In 2009, $9.5 billion was transferred from investor's accounts to their brokerage houses for 12b-1 fees, and most of the time the client-investor didn't know it was happening.
An opaque transfer of wealth is taking place in this country from investors to their brokerage houses in the form of 12b-1 fees. Most of the time, the client-investor doesn’t know it is happening. This is akin to someone taking money from someone else’s pocket and failing to tell him in a straight forward way that it happened.
In 2009, $9.5 billion was transferred from investor's accounts to their brokerage houses for 12b-1 fees.
The original purpose of the 12b-1 fee was to reimburse securities professionals for advertising and services provided to the fund's investors. The key to this statement is which investors? As it turns out the fee has been used for advertising to obtain new investors, not necessarily advantageous to the existing investors who pay for it. The fee was approved in 1980 under an amendment to the Investment Company Act of 1940 as Rule 12b-1.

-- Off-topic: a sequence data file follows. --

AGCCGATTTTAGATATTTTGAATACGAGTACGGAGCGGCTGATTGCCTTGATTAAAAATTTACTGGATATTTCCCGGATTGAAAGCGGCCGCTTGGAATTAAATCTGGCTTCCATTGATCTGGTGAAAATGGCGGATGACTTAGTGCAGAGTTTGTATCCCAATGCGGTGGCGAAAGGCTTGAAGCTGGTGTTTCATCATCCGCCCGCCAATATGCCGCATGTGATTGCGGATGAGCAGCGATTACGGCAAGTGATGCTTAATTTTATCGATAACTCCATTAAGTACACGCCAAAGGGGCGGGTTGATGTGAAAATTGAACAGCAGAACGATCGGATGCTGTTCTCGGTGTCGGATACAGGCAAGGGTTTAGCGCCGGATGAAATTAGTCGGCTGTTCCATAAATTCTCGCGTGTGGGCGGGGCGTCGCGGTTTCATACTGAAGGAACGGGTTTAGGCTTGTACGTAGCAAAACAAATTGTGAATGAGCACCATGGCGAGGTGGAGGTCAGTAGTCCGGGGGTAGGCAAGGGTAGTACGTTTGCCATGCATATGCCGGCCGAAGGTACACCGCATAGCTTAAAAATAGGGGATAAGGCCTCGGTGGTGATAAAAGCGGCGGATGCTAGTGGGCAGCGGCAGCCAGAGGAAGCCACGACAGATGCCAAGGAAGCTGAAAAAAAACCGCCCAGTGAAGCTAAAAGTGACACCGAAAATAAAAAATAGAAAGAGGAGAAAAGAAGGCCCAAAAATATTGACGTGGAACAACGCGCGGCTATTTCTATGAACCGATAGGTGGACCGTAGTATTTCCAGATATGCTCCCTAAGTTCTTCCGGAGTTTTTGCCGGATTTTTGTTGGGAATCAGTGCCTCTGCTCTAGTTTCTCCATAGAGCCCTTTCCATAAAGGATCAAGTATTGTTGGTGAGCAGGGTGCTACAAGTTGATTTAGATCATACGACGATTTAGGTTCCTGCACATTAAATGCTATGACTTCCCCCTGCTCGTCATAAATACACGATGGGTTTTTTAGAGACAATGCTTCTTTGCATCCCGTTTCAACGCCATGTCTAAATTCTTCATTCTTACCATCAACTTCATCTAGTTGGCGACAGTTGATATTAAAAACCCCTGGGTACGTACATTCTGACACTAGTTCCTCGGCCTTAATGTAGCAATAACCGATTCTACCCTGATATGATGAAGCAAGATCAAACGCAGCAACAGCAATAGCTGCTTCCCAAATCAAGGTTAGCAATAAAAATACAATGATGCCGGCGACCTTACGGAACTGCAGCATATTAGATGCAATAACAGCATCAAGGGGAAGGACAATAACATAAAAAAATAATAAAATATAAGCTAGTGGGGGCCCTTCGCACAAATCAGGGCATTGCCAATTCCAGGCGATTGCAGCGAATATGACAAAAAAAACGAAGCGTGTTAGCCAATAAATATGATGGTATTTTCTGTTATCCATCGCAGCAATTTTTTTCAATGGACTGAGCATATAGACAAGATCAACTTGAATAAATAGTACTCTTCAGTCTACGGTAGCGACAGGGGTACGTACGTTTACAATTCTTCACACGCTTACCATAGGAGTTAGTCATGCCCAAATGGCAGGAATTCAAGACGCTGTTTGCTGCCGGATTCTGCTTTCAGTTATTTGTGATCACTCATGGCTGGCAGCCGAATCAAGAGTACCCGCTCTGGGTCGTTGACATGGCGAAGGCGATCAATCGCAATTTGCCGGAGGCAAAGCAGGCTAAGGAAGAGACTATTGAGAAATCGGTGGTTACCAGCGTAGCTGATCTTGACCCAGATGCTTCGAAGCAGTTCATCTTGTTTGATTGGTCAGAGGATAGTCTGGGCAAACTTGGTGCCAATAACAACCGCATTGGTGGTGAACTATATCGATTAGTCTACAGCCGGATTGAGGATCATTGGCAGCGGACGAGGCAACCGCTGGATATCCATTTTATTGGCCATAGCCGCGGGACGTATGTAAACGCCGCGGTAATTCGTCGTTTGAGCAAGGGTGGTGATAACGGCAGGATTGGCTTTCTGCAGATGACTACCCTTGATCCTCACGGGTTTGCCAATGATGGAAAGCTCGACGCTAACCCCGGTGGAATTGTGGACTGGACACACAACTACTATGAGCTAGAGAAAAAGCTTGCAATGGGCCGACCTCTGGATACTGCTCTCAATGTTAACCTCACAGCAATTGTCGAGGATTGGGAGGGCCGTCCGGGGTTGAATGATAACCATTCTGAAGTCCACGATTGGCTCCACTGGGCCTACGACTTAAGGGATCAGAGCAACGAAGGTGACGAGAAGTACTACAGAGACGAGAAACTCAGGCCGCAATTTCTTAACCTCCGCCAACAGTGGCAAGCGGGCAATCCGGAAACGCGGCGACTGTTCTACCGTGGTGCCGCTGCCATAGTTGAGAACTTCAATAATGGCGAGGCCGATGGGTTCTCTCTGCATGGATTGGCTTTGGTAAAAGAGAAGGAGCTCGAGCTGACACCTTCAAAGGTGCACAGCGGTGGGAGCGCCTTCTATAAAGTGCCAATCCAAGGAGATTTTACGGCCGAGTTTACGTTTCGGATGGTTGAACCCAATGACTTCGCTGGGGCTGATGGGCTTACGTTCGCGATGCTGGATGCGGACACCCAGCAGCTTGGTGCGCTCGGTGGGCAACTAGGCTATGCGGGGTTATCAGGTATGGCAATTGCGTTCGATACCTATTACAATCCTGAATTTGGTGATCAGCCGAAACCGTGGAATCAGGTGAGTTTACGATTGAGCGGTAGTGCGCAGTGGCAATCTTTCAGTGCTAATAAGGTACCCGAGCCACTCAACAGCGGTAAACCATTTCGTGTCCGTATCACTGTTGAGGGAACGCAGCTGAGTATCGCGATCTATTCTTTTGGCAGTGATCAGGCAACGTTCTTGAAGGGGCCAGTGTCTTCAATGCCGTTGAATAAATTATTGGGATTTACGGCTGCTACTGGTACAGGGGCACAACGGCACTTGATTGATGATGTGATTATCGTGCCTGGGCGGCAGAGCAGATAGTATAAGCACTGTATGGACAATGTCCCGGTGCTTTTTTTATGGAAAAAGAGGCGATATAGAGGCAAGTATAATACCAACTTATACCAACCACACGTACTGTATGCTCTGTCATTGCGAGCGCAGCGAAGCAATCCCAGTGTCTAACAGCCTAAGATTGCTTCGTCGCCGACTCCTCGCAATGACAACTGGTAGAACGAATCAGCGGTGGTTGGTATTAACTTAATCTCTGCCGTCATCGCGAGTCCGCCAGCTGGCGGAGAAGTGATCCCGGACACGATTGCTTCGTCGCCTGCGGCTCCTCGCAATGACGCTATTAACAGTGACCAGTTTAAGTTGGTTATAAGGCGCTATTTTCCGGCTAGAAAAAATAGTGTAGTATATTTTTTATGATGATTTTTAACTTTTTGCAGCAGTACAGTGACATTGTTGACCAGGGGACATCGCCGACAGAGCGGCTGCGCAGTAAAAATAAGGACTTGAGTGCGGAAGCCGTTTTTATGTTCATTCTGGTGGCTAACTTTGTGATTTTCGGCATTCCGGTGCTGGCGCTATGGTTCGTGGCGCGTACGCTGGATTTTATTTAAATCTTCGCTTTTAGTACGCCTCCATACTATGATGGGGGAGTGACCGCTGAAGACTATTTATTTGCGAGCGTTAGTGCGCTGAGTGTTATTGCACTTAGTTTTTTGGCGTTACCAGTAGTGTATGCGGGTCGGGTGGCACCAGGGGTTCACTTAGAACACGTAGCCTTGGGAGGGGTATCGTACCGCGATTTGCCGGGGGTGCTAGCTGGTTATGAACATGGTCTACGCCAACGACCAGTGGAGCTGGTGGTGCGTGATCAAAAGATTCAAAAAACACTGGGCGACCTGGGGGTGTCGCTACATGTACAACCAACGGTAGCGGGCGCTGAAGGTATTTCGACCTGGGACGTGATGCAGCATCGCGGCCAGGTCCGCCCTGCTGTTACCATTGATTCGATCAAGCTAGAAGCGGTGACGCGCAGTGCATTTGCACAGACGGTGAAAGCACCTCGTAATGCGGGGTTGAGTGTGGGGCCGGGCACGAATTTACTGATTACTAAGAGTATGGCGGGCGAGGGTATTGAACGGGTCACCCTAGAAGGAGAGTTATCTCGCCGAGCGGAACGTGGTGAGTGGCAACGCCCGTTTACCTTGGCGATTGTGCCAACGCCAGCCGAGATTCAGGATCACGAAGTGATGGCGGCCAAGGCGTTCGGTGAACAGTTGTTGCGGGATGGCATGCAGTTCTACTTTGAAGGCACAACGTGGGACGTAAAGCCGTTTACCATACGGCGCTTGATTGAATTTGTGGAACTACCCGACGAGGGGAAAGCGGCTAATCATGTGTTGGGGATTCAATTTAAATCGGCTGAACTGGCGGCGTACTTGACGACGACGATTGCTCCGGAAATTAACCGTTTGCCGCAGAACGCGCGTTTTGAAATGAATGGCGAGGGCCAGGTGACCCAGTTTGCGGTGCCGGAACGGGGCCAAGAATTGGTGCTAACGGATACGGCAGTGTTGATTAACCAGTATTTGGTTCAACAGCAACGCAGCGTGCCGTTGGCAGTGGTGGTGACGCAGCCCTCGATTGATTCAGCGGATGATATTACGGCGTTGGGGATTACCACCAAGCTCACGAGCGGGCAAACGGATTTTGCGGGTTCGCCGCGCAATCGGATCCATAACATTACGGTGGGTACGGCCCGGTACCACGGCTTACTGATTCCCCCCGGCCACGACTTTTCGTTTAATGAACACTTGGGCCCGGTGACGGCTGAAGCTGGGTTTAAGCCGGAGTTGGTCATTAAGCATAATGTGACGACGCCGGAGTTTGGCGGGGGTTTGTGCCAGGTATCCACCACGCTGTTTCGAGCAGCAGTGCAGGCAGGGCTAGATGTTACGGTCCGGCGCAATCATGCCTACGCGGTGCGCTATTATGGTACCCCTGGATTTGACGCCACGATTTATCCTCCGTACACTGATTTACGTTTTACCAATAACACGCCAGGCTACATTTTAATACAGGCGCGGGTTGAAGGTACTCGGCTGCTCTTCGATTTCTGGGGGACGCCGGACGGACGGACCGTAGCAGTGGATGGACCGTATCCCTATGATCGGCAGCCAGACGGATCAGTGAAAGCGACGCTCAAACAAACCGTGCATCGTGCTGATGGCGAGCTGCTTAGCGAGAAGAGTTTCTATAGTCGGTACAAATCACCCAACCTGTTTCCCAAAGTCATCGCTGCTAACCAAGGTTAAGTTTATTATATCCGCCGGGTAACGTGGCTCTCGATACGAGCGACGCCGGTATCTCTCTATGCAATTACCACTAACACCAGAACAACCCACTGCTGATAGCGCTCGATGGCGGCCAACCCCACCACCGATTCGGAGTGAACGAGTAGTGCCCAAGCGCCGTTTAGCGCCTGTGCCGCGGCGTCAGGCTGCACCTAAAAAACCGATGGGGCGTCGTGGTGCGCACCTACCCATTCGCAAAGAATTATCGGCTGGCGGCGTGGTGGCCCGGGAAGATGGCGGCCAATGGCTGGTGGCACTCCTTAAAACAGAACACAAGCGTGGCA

As long as the 12b-1fee does not surpass 0.25% of the fund’s average annual net assets, it can claim itself as “no load.” This is one reason many investors miss the fee when they sign up for a mutual fund. Most investors notice “load,” but the 12b-1 is less transparent. Mary Schapiro, the Security and Exchange Commission’s chairperson, challenged this practice in 2010. Since then, however, no action has been taken, and it looks like 2012 is the earliest that the issue will be addressed again.
In the meantime, investors need to protect themselves from paying for something that doesn’t help them. This means it is necessary to be aware of the fee. Either reading a prospectus carefully or asking whether a fund has such fees is helpful. Normally, there is no reason to buy a fund with a 12b-1 fee because other funds without the fee often have similar objectives and returns. This return minus the fee means more money in an investors’ pocket.